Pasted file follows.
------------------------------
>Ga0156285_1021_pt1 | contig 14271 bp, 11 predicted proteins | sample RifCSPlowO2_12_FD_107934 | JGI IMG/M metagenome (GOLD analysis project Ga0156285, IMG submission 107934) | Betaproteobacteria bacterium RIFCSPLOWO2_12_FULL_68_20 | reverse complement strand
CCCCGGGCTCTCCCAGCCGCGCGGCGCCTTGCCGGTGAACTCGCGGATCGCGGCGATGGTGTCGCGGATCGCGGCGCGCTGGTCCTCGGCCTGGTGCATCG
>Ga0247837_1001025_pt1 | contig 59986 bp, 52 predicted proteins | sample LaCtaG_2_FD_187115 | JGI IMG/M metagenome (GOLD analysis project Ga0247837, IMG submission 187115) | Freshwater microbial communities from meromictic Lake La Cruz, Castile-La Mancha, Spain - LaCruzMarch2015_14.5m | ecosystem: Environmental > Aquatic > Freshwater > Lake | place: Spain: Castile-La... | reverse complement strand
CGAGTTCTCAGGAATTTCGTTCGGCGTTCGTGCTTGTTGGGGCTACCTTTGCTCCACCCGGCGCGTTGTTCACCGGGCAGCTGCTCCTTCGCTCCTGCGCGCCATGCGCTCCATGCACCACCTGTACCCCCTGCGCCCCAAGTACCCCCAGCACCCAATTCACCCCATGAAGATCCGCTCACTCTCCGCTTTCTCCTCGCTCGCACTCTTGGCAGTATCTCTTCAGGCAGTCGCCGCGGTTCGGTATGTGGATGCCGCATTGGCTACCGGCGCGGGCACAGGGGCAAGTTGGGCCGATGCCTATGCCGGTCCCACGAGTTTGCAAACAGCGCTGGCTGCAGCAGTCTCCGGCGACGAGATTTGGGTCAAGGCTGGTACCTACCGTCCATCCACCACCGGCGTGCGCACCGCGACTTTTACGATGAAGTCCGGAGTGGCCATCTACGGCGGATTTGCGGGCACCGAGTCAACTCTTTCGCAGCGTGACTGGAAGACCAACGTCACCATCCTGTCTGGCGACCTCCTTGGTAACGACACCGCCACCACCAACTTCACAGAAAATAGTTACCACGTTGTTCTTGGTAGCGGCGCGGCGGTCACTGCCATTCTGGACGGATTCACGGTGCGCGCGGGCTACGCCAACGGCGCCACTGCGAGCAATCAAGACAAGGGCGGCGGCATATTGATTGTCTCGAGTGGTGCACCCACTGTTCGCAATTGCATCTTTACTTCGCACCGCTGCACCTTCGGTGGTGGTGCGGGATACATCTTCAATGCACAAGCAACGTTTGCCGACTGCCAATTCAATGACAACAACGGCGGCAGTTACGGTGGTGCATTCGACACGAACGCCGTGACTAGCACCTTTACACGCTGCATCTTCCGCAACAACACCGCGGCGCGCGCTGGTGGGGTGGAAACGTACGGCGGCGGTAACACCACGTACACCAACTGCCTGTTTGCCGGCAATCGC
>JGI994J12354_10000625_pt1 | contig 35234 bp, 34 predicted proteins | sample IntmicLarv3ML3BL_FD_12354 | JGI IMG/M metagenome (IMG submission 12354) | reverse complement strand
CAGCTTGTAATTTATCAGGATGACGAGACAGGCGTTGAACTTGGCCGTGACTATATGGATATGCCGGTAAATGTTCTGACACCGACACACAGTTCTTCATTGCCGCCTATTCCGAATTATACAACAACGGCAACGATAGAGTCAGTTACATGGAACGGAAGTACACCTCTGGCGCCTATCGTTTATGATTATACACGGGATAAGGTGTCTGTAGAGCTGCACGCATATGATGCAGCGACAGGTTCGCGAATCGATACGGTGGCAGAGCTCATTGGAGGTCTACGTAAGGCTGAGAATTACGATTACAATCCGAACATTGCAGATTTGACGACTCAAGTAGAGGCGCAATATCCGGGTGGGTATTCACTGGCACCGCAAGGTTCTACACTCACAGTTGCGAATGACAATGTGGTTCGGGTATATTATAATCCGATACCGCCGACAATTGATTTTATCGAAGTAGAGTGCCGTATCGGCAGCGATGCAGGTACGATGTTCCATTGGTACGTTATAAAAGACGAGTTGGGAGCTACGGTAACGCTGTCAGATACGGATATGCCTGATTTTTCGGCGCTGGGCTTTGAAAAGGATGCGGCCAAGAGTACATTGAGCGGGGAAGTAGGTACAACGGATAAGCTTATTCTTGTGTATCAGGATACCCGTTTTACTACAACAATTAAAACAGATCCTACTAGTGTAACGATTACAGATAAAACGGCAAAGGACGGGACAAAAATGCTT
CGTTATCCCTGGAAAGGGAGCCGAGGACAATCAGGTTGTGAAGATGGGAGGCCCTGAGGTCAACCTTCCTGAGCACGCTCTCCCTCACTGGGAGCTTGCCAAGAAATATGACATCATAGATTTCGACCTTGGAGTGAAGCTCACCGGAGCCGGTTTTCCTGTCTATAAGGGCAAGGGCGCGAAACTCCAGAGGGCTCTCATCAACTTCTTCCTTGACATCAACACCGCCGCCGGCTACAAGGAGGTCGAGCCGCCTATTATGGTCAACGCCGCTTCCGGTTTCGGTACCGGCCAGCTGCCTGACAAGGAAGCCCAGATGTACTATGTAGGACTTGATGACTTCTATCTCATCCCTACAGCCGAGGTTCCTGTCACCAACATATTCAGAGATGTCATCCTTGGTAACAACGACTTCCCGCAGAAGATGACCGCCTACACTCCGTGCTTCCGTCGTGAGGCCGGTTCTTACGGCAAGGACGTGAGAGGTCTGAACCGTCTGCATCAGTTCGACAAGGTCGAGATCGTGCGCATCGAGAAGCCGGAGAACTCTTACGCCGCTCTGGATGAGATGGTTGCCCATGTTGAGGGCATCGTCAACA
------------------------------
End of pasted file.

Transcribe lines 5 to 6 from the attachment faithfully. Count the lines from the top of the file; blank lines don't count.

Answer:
>JGI994J12354_10000625_pt1 | contig 35234 bp, 34 predicted proteins | sample IntmicLarv3ML3BL_FD_12354 | JGI IMG/M metagenome (IMG submission 12354) | reverse complement strand
CAGCTTGTAATTTATCAGGATGACGAGACAGGCGTTGAACTTGGCCGTGACTATATGGATATGCCGGTAAATGTTCTGACACCGACACACAGTTCTTCATTGCCGCCTATTCCGAATTATACAACAACGGCAACGATAGAGTCAGTTACATGGAACGGAAGTACACCTCTGGCGCCTATCGTTTATGATTATACACGGGATAAGGTGTCTGTAGAGCTGCACGCATATGATGCAGCGACAGGTTCGCGAATCGATACGGTGGCAGAGCTCATTGGAGGTCTACGTAAGGCTGAGAATTACGATTACAATCCGAACATTGCAGATTTGACGACTCAAGTAGAGGCGCAATATCCGGGTGGGTATTCACTGGCACCGCAAGGTTCTACACTCACAGTTGCGAATGACAATGTGGTTCGGGTATATTATAATCCGATACCGCCGACAATTGATTTTATCGAAGTAGAGTGCCGTATCGGCAGCGATGCAGGTACGATGTTCCATTGGTACGTTATAAAAGACGAGTTGGGAGCTACGGTAACGCTGTCAGATACGGATATGCCTGATTTTTCGGCGCTGGGCTTTGAAAAGGATGCGGCCAAGAGTACATTGAGCGGGGAAGTAGGTACAACGGATAAGCTTATTCTTGTGTATCAGGATACCCGTTTTACTACAACAATTAAAACAGATCCTACTAGTGTAACGATTACAGATAAAACGGCAAAGGACGGGACAAAAATGCTT